Ian Rumfitt (Oxford) – Truth

Abstract: P.F. Strawson explained truth, as it applies to statements, by saying: 'one who makes a statement or assertion makes a true statement if and only if things are as, in making the statement, he states them to be'.  This explanation differs from others in taking a statement's having a content (its saying that things are thus-and-so) to be a presupposition of an attribution of truth to that statement.  I show how this feature opens the way to a distinctive solution to the Liar Paradox and to an underpinning of the axiomatic theories of truth now favoured by many logicians.

Robert Trueman (York) – Substitution in a Sense

Abstract: Can we refer to properties with singular terms? Here is one argument that we can’t: properties are referred to by predicates, like '___ is a horse', and singular terms cannot co-refer with predicates, because singular terms and predicates are not grammatically intersubstitutable. This argument relies on the Reference Principle: If two expressions co-refer, then they are everywhere intersubstitutable salva congruitate. Unfortunately, there are a number of counter-examples to this principle: 'I' and 'me', for example, co-refer (in any given context), and yet are not grammatically intersubstitutable. In this talk I will patch up the Reference Principle, and thus hopefully save the above argument: we cannot refer to properties with singular terms.

Gabriel Uzquiano (USC/St Andrews) – From Cantorian Propositions to Cardinal Inequalities

Abstract: There are at least two different generalizations of Cantor’s theorem designed to support the claim that a given class has fewer members than subclasses. But unlike their set-theoretic counterparts, they are not equivalent to each other. Instead, one is weaker than the other and it is generally cited in support of substantive theses in logic and metaphysics, e.g., the thesis that there are more propositions than possible worlds or the thesis that a satisfactory account of logical consequence cannot identify interpretations with objects. The purpose of this talk is to assess the concern that there is a significant gap between the truth of the weaker Cantorian proposition and the cardinal inequalities it is supposed to establish.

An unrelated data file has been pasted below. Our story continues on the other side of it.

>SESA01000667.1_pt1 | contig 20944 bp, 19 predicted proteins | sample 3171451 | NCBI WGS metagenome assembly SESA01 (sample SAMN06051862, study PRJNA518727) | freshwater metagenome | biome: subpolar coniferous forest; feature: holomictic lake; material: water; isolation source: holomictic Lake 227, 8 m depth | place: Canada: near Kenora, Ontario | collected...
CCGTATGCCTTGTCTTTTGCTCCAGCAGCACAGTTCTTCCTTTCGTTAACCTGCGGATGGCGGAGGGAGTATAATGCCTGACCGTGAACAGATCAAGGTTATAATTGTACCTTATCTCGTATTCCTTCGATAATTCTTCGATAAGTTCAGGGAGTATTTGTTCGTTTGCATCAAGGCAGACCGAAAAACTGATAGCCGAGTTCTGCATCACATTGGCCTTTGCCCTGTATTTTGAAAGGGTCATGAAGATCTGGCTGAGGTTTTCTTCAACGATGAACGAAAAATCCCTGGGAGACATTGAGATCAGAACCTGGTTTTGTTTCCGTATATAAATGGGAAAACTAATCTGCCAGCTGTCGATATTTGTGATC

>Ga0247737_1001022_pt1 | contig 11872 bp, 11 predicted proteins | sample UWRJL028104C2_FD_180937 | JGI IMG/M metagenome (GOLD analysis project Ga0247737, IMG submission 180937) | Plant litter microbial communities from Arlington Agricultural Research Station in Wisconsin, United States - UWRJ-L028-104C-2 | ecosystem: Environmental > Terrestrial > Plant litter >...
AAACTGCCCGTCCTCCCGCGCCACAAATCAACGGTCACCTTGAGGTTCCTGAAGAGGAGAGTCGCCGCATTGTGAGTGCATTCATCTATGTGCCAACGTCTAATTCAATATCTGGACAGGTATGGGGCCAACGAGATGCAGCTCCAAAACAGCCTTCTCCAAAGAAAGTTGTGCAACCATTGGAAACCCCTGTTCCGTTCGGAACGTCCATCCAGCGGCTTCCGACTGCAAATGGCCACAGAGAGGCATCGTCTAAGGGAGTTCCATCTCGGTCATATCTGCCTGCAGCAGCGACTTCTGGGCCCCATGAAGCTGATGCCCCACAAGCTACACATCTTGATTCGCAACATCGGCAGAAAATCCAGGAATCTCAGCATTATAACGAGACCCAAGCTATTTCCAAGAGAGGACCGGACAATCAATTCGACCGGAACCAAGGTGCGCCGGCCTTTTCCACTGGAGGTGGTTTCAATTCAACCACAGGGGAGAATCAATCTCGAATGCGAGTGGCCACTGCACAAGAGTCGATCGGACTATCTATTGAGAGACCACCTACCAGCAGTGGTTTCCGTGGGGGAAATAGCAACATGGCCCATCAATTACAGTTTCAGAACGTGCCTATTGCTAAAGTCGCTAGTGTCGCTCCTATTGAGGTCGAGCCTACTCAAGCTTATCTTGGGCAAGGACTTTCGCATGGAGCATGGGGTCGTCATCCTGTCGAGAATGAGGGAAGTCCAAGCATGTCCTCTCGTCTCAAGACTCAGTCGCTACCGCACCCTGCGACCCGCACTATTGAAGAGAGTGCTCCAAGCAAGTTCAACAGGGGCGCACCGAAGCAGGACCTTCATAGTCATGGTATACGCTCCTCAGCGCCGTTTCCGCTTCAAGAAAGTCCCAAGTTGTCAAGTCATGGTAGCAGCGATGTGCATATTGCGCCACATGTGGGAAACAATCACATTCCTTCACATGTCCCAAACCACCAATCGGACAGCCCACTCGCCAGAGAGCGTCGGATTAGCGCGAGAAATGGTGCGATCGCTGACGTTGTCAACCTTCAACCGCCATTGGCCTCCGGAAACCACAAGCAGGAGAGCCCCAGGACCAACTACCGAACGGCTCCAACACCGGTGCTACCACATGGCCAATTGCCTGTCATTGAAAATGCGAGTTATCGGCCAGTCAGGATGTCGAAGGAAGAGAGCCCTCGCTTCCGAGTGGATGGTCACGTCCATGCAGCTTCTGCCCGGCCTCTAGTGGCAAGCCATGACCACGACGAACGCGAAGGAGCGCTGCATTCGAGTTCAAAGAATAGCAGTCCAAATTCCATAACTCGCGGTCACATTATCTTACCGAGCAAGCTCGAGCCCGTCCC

Bruno Whittle (Glasgow) – Exceptional Logic

Abstract: The aim of the paper is to argue that all—or almost all—logical rules have exceptions. In particular, it is argued that this is a moral that we should draw from the semantic paradoxes. The idea that we should respond to the paradoxes by revising logic in some way is familiar. But previous proposals advocate the replacement of classical logic with some alternative logic. That is, some alternative system of rules, where it is taken for granted that these hold without exception. The present proposal is quite different. According to this, there is no such alternative logic. Rather, classical logic retains the status of the 'one true logic', but this status must be reconceived so as to be compatible with (almost) all of its rules admitting of exceptions. This would seem to have significant repercussions for a range of widely held views about logic: e.g. that it is a priori, or that it is necessary. The arguments of the paper would seem to overturn such views.